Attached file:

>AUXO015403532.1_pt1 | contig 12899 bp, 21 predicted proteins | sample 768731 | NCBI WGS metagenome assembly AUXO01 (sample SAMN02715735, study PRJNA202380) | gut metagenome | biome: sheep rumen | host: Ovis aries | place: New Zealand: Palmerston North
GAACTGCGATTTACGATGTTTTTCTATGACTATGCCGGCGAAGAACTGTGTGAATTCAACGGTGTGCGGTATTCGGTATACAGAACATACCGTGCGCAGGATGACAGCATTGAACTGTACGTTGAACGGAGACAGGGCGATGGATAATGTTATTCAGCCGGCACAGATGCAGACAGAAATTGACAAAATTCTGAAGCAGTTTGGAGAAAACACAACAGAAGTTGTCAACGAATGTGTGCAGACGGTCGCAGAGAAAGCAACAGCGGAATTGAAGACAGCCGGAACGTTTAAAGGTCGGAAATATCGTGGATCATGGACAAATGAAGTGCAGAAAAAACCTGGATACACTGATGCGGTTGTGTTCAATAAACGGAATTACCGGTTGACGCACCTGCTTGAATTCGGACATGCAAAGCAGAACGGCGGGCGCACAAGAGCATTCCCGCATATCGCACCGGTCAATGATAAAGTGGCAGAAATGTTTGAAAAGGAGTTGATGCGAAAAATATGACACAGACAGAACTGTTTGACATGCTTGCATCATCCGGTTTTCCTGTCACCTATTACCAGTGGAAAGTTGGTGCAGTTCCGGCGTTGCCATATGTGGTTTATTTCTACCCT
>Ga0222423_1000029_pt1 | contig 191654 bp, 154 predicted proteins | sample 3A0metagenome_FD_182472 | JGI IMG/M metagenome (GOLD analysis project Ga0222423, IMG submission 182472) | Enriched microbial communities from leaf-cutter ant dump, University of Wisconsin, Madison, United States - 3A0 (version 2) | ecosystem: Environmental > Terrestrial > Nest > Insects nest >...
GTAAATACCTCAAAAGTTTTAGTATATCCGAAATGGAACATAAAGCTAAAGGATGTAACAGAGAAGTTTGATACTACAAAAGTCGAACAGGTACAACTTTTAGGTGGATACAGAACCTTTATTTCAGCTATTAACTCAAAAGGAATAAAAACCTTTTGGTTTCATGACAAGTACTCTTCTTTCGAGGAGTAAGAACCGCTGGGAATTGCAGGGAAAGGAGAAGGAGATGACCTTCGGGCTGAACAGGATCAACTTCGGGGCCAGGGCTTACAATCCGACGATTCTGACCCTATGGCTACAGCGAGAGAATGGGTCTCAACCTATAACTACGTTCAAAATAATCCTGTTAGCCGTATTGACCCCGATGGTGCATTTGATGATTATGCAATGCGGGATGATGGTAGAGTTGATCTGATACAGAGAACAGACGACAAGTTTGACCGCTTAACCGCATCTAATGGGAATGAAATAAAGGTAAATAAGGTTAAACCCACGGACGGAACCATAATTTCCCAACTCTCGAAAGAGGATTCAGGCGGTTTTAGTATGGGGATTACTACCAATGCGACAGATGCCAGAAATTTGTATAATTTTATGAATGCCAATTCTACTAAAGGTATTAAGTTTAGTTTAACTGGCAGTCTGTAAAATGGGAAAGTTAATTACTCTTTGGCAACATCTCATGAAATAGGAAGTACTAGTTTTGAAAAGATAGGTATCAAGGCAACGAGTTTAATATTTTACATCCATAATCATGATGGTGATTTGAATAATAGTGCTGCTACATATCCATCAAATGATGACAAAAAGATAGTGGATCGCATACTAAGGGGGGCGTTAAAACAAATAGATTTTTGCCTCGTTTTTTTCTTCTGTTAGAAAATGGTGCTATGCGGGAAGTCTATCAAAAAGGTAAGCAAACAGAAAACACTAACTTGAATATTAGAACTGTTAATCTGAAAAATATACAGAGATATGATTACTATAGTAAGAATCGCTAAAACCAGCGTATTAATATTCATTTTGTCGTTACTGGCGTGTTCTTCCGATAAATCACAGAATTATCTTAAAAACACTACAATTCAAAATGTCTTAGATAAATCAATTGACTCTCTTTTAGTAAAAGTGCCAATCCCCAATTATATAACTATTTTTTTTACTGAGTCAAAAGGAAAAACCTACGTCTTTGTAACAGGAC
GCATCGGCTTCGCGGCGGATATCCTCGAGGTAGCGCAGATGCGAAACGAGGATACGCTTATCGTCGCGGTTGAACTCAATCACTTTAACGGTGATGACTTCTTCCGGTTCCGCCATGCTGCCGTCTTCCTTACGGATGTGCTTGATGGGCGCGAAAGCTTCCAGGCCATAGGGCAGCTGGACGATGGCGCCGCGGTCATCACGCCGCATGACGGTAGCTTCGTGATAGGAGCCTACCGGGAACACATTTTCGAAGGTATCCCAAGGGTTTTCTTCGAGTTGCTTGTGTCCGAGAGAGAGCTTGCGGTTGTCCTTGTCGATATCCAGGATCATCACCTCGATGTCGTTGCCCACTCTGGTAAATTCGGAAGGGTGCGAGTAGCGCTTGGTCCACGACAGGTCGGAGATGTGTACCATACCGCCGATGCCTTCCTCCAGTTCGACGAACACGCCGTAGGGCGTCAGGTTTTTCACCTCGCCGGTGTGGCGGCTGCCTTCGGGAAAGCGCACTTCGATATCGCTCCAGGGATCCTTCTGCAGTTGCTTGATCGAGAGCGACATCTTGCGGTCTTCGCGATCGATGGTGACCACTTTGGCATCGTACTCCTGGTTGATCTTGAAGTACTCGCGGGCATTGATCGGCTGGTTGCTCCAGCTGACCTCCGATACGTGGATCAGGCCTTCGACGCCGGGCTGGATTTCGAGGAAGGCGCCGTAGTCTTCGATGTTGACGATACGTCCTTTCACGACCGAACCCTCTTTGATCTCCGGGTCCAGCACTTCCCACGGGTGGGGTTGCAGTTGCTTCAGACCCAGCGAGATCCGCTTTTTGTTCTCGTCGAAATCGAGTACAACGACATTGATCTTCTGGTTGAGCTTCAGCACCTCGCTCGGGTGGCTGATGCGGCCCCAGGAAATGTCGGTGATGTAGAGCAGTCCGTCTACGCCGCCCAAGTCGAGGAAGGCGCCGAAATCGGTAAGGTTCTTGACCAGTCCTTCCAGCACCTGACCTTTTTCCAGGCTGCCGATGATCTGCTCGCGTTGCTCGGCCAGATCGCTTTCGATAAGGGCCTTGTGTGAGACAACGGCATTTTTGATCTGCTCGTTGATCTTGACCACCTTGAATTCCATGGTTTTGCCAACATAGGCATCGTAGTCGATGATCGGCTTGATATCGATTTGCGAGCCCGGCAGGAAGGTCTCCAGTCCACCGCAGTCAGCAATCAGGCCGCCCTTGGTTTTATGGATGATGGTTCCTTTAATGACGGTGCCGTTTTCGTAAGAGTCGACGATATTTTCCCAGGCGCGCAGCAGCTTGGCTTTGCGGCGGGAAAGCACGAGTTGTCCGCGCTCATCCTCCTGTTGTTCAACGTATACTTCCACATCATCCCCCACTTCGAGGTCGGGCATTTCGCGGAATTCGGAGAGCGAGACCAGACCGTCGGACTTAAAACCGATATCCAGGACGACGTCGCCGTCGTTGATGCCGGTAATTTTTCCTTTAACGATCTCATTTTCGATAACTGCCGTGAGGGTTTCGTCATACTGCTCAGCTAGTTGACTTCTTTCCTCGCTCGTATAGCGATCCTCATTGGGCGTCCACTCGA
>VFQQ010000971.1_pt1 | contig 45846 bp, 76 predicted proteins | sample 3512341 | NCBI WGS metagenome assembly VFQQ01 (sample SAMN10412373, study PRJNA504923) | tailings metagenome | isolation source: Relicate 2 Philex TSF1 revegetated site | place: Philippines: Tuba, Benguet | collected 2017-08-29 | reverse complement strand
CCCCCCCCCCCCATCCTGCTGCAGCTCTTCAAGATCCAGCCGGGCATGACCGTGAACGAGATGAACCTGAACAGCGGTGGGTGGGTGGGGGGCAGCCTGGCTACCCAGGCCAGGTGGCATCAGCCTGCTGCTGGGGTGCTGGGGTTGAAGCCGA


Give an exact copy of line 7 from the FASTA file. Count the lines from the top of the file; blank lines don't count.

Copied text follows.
CCCCCCCCCCCCATCCTGCTGCAGCTCTTCAAGATCCAGCCGGGCATGACCGTGAACGAGATGAACCTGAACAGCGGTGGGTGGGTGGGGGGCAGCCTGGCTACCCAGGCCAGGTGGCATCAGCCTGCTGCTGGGGTGCTGGGGTTGAAGCCGA